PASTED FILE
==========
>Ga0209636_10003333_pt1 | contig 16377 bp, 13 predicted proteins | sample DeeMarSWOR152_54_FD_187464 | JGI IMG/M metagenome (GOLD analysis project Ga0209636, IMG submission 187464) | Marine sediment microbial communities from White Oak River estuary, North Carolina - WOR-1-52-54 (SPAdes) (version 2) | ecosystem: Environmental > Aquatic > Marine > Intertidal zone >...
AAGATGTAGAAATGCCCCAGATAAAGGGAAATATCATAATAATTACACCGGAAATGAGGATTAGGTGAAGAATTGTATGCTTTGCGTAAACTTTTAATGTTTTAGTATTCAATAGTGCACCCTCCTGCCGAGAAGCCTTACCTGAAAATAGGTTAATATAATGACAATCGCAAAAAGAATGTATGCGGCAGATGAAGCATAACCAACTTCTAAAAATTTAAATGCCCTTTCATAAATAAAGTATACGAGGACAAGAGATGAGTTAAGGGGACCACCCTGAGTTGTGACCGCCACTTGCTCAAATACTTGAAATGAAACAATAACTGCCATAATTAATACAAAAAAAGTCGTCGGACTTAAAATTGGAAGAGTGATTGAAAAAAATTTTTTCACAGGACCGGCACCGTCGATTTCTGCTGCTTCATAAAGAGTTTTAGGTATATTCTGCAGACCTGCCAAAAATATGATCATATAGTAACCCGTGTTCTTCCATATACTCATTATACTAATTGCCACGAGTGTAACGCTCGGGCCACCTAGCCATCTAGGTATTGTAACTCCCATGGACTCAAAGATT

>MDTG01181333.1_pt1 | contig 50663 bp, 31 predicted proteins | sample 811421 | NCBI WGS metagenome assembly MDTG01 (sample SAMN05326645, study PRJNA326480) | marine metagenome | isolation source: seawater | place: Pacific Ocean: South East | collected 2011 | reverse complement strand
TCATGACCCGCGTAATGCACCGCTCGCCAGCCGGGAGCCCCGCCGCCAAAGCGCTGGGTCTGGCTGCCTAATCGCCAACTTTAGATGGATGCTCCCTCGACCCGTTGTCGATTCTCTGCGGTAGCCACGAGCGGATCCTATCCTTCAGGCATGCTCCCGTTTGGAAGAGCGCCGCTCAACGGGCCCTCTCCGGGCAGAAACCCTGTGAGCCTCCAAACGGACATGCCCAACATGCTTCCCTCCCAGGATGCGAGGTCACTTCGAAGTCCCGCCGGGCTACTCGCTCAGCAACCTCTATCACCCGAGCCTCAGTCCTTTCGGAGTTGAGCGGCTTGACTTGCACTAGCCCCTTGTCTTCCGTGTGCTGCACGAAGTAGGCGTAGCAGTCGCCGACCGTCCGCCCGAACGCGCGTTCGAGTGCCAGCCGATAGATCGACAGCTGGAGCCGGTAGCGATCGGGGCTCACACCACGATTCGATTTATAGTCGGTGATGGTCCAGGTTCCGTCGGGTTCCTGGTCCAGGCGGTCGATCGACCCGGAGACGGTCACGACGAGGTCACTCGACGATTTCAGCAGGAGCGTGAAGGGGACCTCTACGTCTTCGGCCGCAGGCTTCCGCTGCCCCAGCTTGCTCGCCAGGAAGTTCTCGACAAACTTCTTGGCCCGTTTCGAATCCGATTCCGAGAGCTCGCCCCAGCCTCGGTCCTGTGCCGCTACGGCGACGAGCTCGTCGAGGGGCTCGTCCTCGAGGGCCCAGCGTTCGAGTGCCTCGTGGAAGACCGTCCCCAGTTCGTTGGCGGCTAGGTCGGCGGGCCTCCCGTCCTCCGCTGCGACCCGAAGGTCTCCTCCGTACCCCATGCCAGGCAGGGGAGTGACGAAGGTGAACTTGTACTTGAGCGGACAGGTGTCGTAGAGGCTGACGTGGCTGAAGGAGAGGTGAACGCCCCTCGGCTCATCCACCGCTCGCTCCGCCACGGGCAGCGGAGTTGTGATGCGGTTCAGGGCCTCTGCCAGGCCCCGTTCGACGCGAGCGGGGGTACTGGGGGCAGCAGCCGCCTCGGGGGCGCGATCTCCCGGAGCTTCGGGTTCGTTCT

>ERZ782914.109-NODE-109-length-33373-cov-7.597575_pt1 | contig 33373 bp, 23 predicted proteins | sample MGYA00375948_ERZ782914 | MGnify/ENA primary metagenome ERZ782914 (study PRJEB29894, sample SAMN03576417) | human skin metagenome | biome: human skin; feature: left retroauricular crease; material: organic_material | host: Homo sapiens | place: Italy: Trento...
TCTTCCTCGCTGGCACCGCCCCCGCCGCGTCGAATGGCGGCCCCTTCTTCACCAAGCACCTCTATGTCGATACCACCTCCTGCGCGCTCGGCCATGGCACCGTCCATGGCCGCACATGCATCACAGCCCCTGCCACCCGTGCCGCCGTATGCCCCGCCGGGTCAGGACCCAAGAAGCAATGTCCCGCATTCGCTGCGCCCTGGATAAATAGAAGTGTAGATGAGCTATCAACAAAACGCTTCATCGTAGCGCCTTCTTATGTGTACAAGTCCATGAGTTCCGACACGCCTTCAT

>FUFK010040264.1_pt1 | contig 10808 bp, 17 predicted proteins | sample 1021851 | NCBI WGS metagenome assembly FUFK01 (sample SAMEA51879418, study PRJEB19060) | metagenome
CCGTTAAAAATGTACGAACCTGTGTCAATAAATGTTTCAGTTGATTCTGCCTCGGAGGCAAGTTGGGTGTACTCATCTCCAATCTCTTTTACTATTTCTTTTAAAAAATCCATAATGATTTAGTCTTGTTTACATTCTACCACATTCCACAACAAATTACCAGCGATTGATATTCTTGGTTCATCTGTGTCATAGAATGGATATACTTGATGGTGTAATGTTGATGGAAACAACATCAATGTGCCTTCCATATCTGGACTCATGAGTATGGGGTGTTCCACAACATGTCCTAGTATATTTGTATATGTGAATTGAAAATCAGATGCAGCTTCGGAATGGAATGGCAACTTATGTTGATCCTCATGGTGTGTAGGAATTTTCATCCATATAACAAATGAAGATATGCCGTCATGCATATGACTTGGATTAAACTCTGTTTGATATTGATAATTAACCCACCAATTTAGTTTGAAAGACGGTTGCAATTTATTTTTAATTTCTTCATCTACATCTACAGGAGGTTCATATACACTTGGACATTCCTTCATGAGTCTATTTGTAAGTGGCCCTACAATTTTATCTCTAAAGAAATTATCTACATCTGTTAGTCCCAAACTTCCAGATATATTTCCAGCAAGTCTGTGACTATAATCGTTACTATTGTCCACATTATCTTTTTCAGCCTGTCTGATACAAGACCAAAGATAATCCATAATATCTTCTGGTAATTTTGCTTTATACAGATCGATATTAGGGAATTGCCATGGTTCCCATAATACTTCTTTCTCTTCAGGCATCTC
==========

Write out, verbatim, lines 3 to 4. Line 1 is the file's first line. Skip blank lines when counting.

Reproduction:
>MDTG01181333.1_pt1 | contig 50663 bp, 31 predicted proteins | sample 811421 | NCBI WGS metagenome assembly MDTG01 (sample SAMN05326645, study PRJNA326480) | marine metagenome | isolation source: seawater | place: Pacific Ocean: South East | collected 2011 | reverse complement strand
TCATGACCCGCGTAATGCACCGCTCGCCAGCCGGGAGCCCCGCCGCCAAAGCGCTGGGTCTGGCTGCCTAATCGCCAACTTTAGATGGATGCTCCCTCGACCCGTTGTCGATTCTCTGCGGTAGCCACGAGCGGATCCTATCCTTCAGGCATGCTCCCGTTTGGAAGAGCGCCGCTCAACGGGCCCTCTCCGGGCAGAAACCCTGTGAGCCTCCAAACGGACATGCCCAACATGCTTCCCTCCCAGGATGCGAGGTCACTTCGAAGTCCCGCCGGGCTACTCGCTCAGCAACCTCTATCACCCGAGCCTCAGTCCTTTCGGAGTTGAGCGGCTTGACTTGCACTAGCCCCTTGTCTTCCGTGTGCTGCACGAAGTAGGCGTAGCAGTCGCCGACCGTCCGCCCGAACGCGCGTTCGAGTGCCAGCCGATAGATCGACAGCTGGAGCCGGTAGCGATCGGGGCTCACACCACGATTCGATTTATAGTCGGTGATGGTCCAGGTTCCGTCGGGTTCCTGGTCCAGGCGGTCGATCGACCCGGAGACGGTCACGACGAGGTCACTCGACGATTTCAGCAGGAGCGTGAAGGGGACCTCTACGTCTTCGGCCGCAGGCTTCCGCTGCCCCAGCTTGCTCGCCAGGAAGTTCTCGACAAACTTCTTGGCCCGTTTCGAATCCGATTCCGAGAGCTCGCCCCAGCCTCGGTCCTGTGCCGCTACGGCGACGAGCTCGTCGAGGGGCTCGTCCTCGAGGGCCCAGCGTTCGAGTGCCTCGTGGAAGACCGTCCCCAGTTCGTTGGCGGCTAGGTCGGCGGGCCTCCCGTCCTCCGCTGCGACCCGAAGGTCTCCTCCGTACCCCATGCCAGGCAGGGGAGTGACGAAGGTGAACTTGTACTTGAGCGGACAGGTGTCGTAGAGGCTGACGTGGCTGAAGGAGAGGTGAACGCCCCTCGGCTCATCCACCGCTCGCTCCGCCACGGGCAGCGGAGTTGTGATGCGGTTCAGGGCCTCTGCCAGGCCCCGTTCGACGCGAGCGGGGGTACTGGGGGCAGCAGCCGCCTCGGGGGCGCGATCTCCCGGAGCTTCGGGTTCGTTCT